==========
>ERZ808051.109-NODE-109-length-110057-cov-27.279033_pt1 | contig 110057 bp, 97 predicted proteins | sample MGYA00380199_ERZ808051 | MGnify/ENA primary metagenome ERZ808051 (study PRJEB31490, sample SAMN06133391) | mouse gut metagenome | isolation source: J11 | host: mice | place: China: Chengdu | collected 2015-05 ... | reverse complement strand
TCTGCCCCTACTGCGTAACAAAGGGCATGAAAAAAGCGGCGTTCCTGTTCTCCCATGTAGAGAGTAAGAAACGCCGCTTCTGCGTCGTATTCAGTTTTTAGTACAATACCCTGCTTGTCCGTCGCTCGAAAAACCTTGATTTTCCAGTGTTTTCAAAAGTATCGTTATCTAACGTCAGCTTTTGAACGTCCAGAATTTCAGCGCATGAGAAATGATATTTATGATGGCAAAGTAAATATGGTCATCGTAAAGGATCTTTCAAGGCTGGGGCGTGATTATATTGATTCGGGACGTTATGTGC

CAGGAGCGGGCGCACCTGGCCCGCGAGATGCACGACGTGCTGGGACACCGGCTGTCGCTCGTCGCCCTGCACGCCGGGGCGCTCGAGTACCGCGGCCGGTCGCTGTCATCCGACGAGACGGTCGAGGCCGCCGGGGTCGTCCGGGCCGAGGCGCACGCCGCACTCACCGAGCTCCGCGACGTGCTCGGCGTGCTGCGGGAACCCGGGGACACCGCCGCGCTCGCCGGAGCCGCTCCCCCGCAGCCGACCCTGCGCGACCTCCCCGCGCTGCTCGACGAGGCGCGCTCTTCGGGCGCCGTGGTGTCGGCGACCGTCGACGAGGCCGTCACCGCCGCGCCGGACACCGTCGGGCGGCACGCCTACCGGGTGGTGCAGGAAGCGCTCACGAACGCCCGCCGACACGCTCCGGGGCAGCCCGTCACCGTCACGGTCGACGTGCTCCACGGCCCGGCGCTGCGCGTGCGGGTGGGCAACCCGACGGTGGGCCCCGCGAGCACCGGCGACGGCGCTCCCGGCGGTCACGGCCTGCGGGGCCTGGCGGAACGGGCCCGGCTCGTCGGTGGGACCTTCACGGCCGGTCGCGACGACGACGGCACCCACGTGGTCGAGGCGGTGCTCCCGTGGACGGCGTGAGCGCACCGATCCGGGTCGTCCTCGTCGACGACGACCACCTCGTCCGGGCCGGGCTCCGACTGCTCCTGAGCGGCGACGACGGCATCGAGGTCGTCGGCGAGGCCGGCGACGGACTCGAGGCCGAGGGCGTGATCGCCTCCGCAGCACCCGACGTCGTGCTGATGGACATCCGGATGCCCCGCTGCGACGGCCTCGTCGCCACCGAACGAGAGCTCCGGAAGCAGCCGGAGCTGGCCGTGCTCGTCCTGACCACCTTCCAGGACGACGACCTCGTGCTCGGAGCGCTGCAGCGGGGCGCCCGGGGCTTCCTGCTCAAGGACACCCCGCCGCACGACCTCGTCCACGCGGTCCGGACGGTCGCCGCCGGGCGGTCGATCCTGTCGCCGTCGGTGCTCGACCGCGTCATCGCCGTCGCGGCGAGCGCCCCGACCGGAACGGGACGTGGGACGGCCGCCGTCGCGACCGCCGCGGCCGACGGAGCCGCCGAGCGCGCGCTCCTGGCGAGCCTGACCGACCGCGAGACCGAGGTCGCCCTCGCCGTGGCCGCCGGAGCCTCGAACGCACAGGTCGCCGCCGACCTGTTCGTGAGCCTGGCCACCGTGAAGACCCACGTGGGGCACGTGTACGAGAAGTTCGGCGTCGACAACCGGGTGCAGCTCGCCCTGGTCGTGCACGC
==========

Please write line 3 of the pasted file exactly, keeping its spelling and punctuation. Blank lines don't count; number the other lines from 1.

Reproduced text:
CAGGAGCGGGCGCACCTGGCCCGCGAGATGCACGACGTGCTGGGACACCGGCTGTCGCTCGTCGCCCTGCACGCCGGGGCGCTCGAGTACCGCGGCCGGTCGCTGTCATCCGACGAGACGGTCGAGGCCGCCGGGGTCGTCCGGGCCGAGGCGCACGCCGCACTCACCGAGCTCCGCGACGTGCTCGGCGTGCTGCGGGAACCCGGGGACACCGCCGCGCTCGCCGGAGCCGCTCCCCCGCAGCCGACCCTGCGCGACCTCCCCGCGCTGCTCGACGAGGCGCGCTCTTCGGGCGCCGTGGTGTCGGCGACCGTCGACGAGGCCGTCACCGCCGCGCCGGACACCGTCGGGCGGCACGCCTACCGGGTGGTGCAGGAAGCGCTCACGAACGCCCGCCGACACGCTCCGGGGCAGCCCGTCACCGTCACGGTCGACGTGCTCCACGGCCCGGCGCTGCGCGTGCGGGTGGGCAACCCGACGGTGGGCCCCGCGAGCACCGGCGACGGCGCTCCCGGCGGTCACGGCCTGCGGGGCCTGGCGGAACGGGCCCGGCTCGTCGGTGGGACCTTCACGGCCGGTCGCGACGACGACGGCACCCACGTGGTCGAGGCGGTGCTCCCGTGGACGGCGTGAGCGCACCGATCCGGGTCGTCCTCGTCGACGACGACCACCTCGTCCGGGCCGGGCTCCGACTGCTCCTGAGCGGCGACGACGGCATCGAGGTCGTCGGCGAGGCCGGCGACGGACTCGAGGCCGAGGGCGTGATCGCCTCCGCAGCACCCGACGTCGTGCTGATGGACATCCGGATGCCCCGCTGCGACGGCCTCGTCGCCACCGAACGAGAGCTCCGGAAGCAGCCGGAGCTGGCCGTGCTCGTCCTGACCACCTTCCAGGACGACGACCTCGTGCTCGGAGCGCTGCAGCGGGGCGCCCGGGGCTTCCTGCTCAAGGACACCCCGCCGCACGACCTCGTCCACGCGGTCCGGACGGTCGCCGCCGGGCGGTCGATCCTGTCGCCGTCGGTGCTCGACCGCGTCATCGCCGTCGCGGCGAGCGCCCCGACCGGAACGGGACGTGGGACGGCCGCCGTCGCGACCGCCGCGGCCGACGGAGCCGCCGAGCGCGCGCTCCTGGCGAGCCTGACCGACCGCGAGACCGAGGTCGCCCTCGCCGTGGCCGCCGGAGCCTCGAACGCACAGGTCGCCGCCGACCTGTTCGTGAGCCTGGCCACCGTGAAGACCCACGTGGGGCACGTGTACGAGAAGTTCGGCGTCGACAACCGGGTGCAGCTCGCCCTGGTCGTGCACGC